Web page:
• WordNet 3.6
    • v distrain legally take something in place of a debt payment
    • v distrain confiscate by distress
    • v distrain levy a distress on
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Webster's Revised Unabridged Dictionary
    • v. i Distrain To levy a distress. "Upon whom I can distrain for debt."
    • Distrain To press heavily upon; to bear down upon with violence; hence, to constrain or compel; to bind; to distress, torment, or afflict. "Distrained with chains."
    • Distrain To rend; to tear. "Neither guile nor force might it [a net distrain ."
    • Distrain (Law) To seize, as a pledge or indemnification; to take possession of as security for nonpayment of rent, the reparation of an injury done, etc.; to take by distress; as, to distrain goods for rent, or of an amercement.
    • Distrain (Law) To subject to distress; to coerce; as, to distrain a person by his goods and chattels.
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Century Dictionary and Cyclopedia
    • distrain To pull or tear asunder; rend apart.
    • distrain To press with force; bear with force upon; constrain; compel.
    • distrain To restrain; bind; confine.
    • distrain To distress; torment; afflict.
    • distrain To gain or take possession of; seize; secure.
    • distrain In law: To take and withhold (another's chattel), in order to apply it in satisfaction of the distrainor's demand against him, or to hold it until he renders satisfaction. The right to distrain was recognized at common law as a private remedy in the nature of a reprisal, by which a person might take the personal property of another into his possession, and hold it as a pledge or security until satisfaction was made, as by the payment of a debt, the discharge of some duty, or as reparation for an injury done, with the right in certain cases to sell it to obtain satisfaction —as in the instance of the impounding of cattle, damage feasant, or the taking by the landlord of the goods and chattels of a tenant while still npon the premises, for the non-payment of rent.
    • distrain To seize and hold in satisfaction of a demand or claim, or in order to compel the performance of an obligation; seize under judicial process or authority: said of any movable property, or of goods and chattels. See distringas and distress.
    • distrain To make seizure of goods in satisfaction of a claim, or in order to compel the performance of an obligation.
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Chambers's Twentieth Century Dictionary
    • v.t Distrain dis-trān′ to seize, esp. goods for debt, esp. for non-payment of rent or rates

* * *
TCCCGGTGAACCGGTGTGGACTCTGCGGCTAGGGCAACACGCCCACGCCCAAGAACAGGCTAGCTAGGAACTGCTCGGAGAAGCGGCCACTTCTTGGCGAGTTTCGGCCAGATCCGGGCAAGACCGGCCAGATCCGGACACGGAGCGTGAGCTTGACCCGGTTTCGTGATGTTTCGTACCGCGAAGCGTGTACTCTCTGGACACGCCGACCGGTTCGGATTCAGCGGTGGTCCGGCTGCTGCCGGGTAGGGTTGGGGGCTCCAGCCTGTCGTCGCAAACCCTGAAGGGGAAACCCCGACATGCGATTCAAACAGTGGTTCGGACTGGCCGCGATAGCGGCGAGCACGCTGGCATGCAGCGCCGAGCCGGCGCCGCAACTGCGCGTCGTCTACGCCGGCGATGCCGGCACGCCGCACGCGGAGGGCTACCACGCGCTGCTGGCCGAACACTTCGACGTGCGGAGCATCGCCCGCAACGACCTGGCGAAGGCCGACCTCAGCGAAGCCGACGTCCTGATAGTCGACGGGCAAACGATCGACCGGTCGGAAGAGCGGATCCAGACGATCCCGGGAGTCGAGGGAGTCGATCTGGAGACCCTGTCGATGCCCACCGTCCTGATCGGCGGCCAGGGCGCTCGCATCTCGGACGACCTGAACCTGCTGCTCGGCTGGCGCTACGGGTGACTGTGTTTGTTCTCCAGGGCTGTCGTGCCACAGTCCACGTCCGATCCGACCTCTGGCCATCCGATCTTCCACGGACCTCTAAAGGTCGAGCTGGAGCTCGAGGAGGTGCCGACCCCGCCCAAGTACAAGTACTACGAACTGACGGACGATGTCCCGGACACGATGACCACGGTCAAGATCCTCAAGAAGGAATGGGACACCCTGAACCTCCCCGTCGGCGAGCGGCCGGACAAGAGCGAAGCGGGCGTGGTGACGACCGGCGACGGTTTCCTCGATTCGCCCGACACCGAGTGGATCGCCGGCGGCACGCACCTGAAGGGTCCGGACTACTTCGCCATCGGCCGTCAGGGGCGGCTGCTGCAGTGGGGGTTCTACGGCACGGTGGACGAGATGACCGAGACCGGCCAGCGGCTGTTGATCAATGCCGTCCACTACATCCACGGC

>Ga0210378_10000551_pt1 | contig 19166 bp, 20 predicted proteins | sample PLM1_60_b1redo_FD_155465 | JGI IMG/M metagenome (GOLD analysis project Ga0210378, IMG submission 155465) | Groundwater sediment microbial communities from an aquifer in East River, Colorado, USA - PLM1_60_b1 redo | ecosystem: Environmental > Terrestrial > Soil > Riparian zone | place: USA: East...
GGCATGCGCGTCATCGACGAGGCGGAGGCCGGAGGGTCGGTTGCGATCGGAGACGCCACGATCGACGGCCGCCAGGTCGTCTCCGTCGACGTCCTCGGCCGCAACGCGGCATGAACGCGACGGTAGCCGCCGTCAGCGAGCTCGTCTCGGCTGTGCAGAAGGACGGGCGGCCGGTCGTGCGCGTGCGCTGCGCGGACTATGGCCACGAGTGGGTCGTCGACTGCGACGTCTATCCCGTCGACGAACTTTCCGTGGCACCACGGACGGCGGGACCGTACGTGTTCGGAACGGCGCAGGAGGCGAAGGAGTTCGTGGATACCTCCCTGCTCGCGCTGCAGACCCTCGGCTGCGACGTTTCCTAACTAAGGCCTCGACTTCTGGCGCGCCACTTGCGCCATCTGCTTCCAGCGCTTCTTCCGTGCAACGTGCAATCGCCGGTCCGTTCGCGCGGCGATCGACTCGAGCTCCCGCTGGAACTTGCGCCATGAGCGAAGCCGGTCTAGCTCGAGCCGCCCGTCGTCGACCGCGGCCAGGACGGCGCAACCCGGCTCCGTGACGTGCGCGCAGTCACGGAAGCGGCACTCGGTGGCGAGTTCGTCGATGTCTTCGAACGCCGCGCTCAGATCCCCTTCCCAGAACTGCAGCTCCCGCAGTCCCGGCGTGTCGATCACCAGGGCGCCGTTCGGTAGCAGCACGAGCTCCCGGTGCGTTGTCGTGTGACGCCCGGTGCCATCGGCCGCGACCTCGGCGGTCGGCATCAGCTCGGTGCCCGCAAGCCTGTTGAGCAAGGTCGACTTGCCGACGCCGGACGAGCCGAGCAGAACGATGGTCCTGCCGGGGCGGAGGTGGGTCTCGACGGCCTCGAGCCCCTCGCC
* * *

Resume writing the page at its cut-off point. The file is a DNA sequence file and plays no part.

• v.i Distrain to seize the goods of a debtor
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Webster's Revised Unabridged Dictionary
OE. destreinen, to force, OF. destreindre, to press, oppress, force, fr. L. distringere, districtum, to draw asunder, hinder, molest, LL., to punish severely; di-, = stringere, to draw tight, press together. See Strain, and cf. Distress District Distraint


In literature:

He said, just now, before he went out, he should send word to Cox to distrain, if Fowler didn't come and pay up his arrears this week.
"Silas Marner" by George Eliot
Received a writ from the Exchequer this morning of distrain for L70,000, which troubled me, though it be but, matter of form.
"Diary of Samuel Pepys, 1667" by Samuel Pepys
Hasn't your landlord distrained for rent?
"Ulysses" by James Joyce
You can't be distrained on, nor levied on, because you're exempt by law.
"The Knickerbocker, or New-York Monthly Magazine, June 1844" by Various
The landlord distrained us for it.
"Wilson's Tales of the Borders and of Scotland Volume 17" by Alexander Leighton
His goods may not be distrained, his estates not used as security, and he himself can neither be arrested, nor kept a prisoner.
"Jewish Literature and Other Essays" by Gustav Karpeles
A horse in a cart cannot be distrained, without also taking the cart; and if a man be in the cart, these cannot be taken.
"The Cook and Housekeeper's Complete and Universal Dictionary; Including a System of Modern Cookery, in all Its Various Branches," by Mary Eaton
At last I lost patience, and determined to distrain.
"Ireland as It Is" by Robert John Buckley (AKA R.J.B.)
I'm up to her; she'll be coming here to-morrow, with that devil Thumbscrew, to distrain, I'll be sworn.
"Ten Thousand a-Year. Volume 1." by Samuel Warren
A blessing, a fine blessing forsooth, when one is distrained upon and ejected!
"Tales from the German" by Various

In poetry:

It laid him up for many days,
When duty led him to distrain,
And serving writs, although it pays,
Gave him excruciating pain.
"Baines Carew, Gentleman" by William Schwenck Gilbert
The Sheriffs, and their corm'rant train,
On the fleec'd populace distrain,
And under veil of justice prey
Upon their wealth, in open day.
"A Warning To The Welsh, To Repent, Wrote At The Time A Great Plague Rag'd In London" by Rees Prichard
He made out costs, distrained for rent,
Foreclosed and sued, with moistened eye -
No bill of costs could represent
The value of such sympathy.
"Baines Carew, Gentleman" by William Schwenck Gilbert